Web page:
Cambridge Healthtech Institute hosted its 11th Annual International Drug Discovery on Target meeting showcasing current and emerging "hot" targets for the pharmaceutical industry September 24-26, 2013 in Boston, MA. Spanning three days, the meeting attracted over 800+ attendees, composed of scientists/technologists, executives, directors, and managers from biopharma, academic, and healthcare organizations. The meeting is comprised of 12 meeting tracks which include Targeting Epigenetic Readers; Targeting Histone Methyltransferases; Next Generation Histone Deacetylase Inhibitors; Targeting Histone Demethylases; GPCR-Based Drug Discovery; GPCR-Targeted Therapeutics; Functional Genomics Screening Strategies; Novel Strategies for Kinase Inhibitors; Antibodies against Membrane Protein Targets, and Cardio-Metabolic Drug Targets. The 2013 event offered 150+ scientific presentations across these 12 conference tracks and 10 pre-conference short courses, 30+ interactive breakout discussion groups, an exhibit hall of 40+ companies, and dedicated poster viewing and networking sessions. The 11th Annual International Drug Discovery on Target assembles an impressive group of 175+ distinguished speakers who look forward to sharing their knowledge, best practices, and expertise with all attendees. Complete details can be found at

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Final Agenda Now Available









The exhibit hall was sold out in 2015, so please contact us early to reserve your place. To customize your sponsorship or exhibit package for 2016, contact:

Jon Stroup
Sr. Business Development Manager






Next-Generation Histone Deacetylase Inhibitors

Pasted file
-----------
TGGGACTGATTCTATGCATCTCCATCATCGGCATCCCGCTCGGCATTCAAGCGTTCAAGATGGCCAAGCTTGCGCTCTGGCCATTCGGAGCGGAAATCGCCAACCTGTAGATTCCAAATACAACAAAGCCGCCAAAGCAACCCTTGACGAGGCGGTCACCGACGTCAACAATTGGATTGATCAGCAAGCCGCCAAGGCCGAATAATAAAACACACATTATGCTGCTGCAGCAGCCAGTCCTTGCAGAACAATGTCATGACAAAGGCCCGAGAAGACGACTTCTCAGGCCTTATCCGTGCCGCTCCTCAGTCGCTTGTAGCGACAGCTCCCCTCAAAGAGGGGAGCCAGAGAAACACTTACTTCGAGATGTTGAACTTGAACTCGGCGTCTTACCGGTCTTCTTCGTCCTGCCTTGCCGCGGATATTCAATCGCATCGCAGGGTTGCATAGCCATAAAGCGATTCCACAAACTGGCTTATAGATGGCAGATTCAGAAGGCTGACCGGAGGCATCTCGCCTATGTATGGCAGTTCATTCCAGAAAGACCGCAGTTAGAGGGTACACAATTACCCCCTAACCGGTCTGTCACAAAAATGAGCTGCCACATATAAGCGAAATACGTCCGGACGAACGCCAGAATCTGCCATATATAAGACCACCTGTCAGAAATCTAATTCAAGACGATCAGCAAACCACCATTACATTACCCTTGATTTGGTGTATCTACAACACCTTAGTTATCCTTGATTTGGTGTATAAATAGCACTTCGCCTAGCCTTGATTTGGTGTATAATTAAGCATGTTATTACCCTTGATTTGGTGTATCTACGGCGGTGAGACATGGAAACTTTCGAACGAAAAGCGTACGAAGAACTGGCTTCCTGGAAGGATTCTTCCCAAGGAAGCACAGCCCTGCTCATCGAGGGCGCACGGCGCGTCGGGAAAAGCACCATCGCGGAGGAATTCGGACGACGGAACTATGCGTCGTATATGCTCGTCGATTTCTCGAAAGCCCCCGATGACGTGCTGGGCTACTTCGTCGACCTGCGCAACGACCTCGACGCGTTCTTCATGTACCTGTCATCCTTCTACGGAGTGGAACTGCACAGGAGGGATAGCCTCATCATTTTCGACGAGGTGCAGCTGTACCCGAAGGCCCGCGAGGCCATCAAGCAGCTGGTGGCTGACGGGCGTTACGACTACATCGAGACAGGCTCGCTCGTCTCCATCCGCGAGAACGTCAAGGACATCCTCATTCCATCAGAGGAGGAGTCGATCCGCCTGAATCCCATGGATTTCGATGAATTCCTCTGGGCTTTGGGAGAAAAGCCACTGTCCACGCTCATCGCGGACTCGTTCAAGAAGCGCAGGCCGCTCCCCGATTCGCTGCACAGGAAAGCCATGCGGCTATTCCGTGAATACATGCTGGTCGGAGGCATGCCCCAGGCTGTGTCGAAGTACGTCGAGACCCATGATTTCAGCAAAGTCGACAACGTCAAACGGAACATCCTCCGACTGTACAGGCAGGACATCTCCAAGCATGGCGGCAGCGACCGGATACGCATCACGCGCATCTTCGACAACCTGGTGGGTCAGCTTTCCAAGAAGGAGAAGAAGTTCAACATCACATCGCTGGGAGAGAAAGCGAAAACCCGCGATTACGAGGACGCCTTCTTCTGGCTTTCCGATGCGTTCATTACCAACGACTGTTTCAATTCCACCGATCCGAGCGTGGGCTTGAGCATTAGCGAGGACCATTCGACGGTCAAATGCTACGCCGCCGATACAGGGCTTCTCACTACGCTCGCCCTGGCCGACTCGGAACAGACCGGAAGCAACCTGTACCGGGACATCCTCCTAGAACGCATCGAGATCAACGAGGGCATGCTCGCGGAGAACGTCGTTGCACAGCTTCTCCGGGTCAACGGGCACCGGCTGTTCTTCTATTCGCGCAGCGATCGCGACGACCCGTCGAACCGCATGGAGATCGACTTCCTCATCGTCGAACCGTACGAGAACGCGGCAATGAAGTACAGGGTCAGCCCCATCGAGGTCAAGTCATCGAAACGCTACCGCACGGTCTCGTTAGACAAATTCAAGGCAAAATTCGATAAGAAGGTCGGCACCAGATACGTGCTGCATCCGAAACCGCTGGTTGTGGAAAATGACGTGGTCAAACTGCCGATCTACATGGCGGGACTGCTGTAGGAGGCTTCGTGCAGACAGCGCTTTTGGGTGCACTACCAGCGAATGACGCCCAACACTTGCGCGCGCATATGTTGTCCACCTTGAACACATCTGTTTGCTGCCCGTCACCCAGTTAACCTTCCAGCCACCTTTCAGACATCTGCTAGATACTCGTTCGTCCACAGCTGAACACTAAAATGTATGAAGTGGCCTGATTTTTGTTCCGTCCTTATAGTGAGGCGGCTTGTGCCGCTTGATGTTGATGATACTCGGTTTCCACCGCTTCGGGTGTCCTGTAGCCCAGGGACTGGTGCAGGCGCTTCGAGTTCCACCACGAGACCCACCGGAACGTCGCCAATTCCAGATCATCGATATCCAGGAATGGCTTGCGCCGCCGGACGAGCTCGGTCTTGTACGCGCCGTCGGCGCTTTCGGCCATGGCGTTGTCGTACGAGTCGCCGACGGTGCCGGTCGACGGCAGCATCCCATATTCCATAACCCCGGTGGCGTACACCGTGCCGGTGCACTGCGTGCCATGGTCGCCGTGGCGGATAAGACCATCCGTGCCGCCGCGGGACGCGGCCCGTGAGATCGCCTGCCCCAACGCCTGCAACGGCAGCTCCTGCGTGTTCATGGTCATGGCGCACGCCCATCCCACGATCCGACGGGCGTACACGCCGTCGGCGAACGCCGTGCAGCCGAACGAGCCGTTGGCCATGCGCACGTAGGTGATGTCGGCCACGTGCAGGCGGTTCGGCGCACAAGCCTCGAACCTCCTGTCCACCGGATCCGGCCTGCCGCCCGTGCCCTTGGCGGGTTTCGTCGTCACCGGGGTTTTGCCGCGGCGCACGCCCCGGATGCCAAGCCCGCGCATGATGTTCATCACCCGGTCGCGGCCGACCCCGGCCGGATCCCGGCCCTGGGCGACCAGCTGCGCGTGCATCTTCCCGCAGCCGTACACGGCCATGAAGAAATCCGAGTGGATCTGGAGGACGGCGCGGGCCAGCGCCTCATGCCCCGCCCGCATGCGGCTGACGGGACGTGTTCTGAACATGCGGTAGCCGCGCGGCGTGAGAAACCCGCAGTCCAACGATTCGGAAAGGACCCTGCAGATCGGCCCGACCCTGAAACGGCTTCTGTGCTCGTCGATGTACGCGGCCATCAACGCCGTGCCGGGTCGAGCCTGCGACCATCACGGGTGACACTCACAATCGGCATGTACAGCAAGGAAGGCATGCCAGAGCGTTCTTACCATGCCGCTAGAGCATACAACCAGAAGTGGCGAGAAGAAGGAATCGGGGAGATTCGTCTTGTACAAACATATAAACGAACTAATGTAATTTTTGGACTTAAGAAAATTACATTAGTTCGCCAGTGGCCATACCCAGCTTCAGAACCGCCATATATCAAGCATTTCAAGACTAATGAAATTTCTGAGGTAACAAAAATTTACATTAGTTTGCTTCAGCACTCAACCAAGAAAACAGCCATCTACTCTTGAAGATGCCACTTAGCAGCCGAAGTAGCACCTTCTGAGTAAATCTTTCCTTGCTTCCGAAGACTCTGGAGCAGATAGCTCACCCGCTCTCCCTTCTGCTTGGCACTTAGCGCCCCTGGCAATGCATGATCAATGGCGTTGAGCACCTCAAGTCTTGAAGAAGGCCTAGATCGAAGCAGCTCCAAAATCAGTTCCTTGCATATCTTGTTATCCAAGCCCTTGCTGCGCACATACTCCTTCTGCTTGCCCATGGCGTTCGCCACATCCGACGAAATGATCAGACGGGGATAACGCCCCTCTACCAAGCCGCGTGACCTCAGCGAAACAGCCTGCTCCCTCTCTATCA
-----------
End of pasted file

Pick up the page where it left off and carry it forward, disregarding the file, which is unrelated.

Strategies for Tackling Rare Genetic Diseases

Understanding CRISPR: Mechanisms and Applications

Autoimmunity – Small Molecule Approaches

NK Cell-Based Cancer Immunotherapy

Medical Dermatology Therapeutic R&D and Technical Innovation



Targeting Histone Methyltransferases and Demethylases

Targeting the Ubiquitin Proteasome System

Targeting the Microbiome
– Part 1

GPCR-Based Drug Discovery - Part 1

Advances in Gene Editing and Gene Silencing – Part 1

Gene Therapy Breakthroughs

Antibodies Against Membrane Protein Targets – Part 1

Targeting Cardio-Metabolic Diseases

Targeting Ocular Disorders


Targeting Epigenetic Readers and Chromatin Remodelers

Kinase Inhibitor Discovery

Targeting the Microbiome
– Part 2

GPCR-Based Drug Discovery - Part 2

Advances in Gene Editing and Gene Silencing – Part 2

Translating Cancer Genomics

Antibodies Against Membrane Protein Targets – Part 2

Metabolomics in Drug Discovery

TRAINING SEMINAR: Data Visualization


Monday, September 19
8:00 - 11:00 am

(SC1) Immunology Basics for Chemists

(SC2) Designing Peptide Therapeutics for Specific PPIs

(SC3) Phenotypic Screening and Chemical Probe Development

(SC4) Medical Dermatology Therapeutic R&D and Technical Innovation - Part 1

Monday, September 19
2:00 - 3:00 pm

(SC5) GPCR Structure-Based Drug Discovery

(SC6) RNA as a Small Molecule Drug Target

(SC7) Using IP Landscape Studies to Improve Your Confidence

(SC8) Medical Dermatology Therapeutic R&D and Technical Innovation - Part 2

Monday, September 19
3:30 - 6:30 pm

(SC9) Targeting of GPCRs with Monoclonal Antibodies

(SC10) Introduction to Targeted Covalent Inhibitors

(SC11) Contact Lens Drug Delivery Systems

(SC12) Introduction to Gene Editing

Monday, September 19
7:00 - 9:30 pm

(SC13) Convergence of Immunotherapy and Epigenetics for Cancer Treatment

Wednesday, September 21
7:00 - 9:30 pm

(SC14) Cancer Metabolism: Pathways, Targets and Clinical Updates

(SC15) Introduction to Allosteric Modulators and Biased Ligands of GPCRs

(SC16) Functional Screening Strategies Using CRISPR and RNAi

(SC17) Challenges and Opportunities in DNA Methyl Transferase (DNMT) Inhibitors as Therapeutics